Phastar offers pro bono help to MDGH with its mission to cure river blindness

By Liza Laws

- Last updated on GMT

© Getty Images
© Getty Images

Related tags Phastar Data management Patient centricity Africa CRO

A not-for-profit organization, Medicines Development for Global Health (MDGH), that develops medicines for neglected diseases in low- and middle-income countries, will benefit from support from contract research organization (CRO), Phastar.

As part of the Phastar Cares scheme, MDGH has pro bono access to the company’s biometrics experts as it conducts two large double-blind phase 3b clinical studies at sites in the Democratic Republic of Congo and Cote d’Ivoire. One trial is evaluating the safety of moxidectin and the second is evaluating repeat single dosing compared with ivermectin in individuals living in onchocerciasis (river blindness) endemic areas. 

Graham Clark, CEO at Phastar, said: “We have the expertise and the resources to make a meaningful difference and to deliver on our mission to improve human health. As a B Corp ​organization, we strive to be a force for good​, and one of our strategic objectives is to lead the CRO industry in corporate social responsibility​.

“The Phastar Cares Scheme, which offers free access to our statisticians, data scientists, data managers, and programmers, is an important part of that commitment. We are proud to be in a position to help MDGH on their mission to eradicate onchocerciasis.”

Onchocerciasis is currently controlled through annual or biannual preventive community-directed treatment. Moxidectin has been shown to be significantly superior to the current treatment in phase 2 and phase 3 efficacy clinical trials, with both medicines having similar safety profiles.

Impact of moxidectin

The impact of moxidectin on onchocerciasis transmission elimination has been extensively studied in mathematical models and the data suggests annual or biannual administration of moxidectin, as an alternative to the current standard of care, could significantly accelerate transmission elimination.

MDGH received FDA approval for moxidectin​ in 2018 as a single 8mg dose for the treatment of onchocerciasis in people 12 years of age and older with efforts underway to expand the indication to children as young as 4 years.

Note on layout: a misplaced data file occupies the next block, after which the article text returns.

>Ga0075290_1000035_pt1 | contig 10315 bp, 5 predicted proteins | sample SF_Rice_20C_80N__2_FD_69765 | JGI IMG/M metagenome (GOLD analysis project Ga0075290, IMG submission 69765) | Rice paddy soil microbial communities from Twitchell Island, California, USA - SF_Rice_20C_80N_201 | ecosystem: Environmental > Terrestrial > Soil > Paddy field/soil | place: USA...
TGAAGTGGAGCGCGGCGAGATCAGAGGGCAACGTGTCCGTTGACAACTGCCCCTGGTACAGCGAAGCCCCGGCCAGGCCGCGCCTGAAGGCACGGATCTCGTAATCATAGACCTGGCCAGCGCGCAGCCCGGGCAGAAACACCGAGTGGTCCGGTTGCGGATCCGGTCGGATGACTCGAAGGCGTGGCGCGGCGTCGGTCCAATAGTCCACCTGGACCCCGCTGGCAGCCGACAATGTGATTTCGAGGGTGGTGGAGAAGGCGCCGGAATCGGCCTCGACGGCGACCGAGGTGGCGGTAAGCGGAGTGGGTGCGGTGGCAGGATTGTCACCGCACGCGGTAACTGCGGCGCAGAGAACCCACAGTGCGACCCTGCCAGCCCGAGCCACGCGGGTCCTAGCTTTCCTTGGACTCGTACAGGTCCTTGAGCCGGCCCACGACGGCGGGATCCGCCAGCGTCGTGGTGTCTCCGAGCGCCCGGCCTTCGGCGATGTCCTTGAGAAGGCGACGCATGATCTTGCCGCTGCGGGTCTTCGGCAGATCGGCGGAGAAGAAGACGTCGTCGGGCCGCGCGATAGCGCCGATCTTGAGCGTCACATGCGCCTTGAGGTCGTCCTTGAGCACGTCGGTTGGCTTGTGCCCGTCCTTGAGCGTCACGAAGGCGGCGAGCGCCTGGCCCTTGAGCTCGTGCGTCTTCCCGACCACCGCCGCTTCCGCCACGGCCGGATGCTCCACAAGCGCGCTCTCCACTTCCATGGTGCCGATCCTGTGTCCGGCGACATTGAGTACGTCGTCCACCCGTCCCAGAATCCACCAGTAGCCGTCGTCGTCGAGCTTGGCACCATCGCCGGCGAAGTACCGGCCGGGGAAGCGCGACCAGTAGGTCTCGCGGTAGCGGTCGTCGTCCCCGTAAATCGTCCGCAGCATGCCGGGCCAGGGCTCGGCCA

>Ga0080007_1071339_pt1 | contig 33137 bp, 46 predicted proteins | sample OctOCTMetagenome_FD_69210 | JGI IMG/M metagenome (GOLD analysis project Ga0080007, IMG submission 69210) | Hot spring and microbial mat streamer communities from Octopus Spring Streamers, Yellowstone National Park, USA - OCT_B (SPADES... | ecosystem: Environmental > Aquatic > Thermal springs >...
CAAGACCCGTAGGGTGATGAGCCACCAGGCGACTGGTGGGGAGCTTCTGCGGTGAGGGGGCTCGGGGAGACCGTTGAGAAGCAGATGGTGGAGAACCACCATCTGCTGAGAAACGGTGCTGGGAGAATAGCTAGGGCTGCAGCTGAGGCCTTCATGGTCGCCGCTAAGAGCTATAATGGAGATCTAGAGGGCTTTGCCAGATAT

The current double-blind phase 3b study of more than 12,000 participants is an important step in progressing moxidectin for onchocerciasis to achieve World Health Organization guideline inclusion.

Once recruitment was completed, a substantial review of the statistical analysis plan along with associated documents for data management, was needed.

Phastar’s biostatistics experts, through the Phastar Cares pro bono scheme, reviewed the statistical analysis plan against the protocol's primary and secondary objectives and developed and drafted planned outputs to ensure they meet the stated objectives of the protocol and MDGH’s objectives.

Medicines for neglected diseases

Mark Sullivan, founder and managing director of MDGH, said: “Developing medicines for neglected diseases for disadvantaged communities is an expensive and complicated process. The support of the Phastar Cares scheme is such a wonderful way for us to access Phastar’s expertise and we greatly appreciate their extraordinarily generous and helpful contribution.

“More than 200 million people live in areas of Africa which are endemic for onchocerciasis, a serious, debilitating and stigmatizing neglected infectious disease. Moxidectin is the first new medicine registered for the treatment of onchocerciasis in more than 20 years. The data resulting from MDGH’s current study is critical to enabling the World Health Organization (WHO) to decide on moxidectin’s role in the treatment guidelines on which many countries rely.”

Phastar Cares​ is a pro bono scheme allowing charities to access Phastar’s biometrics experts at no cost.   

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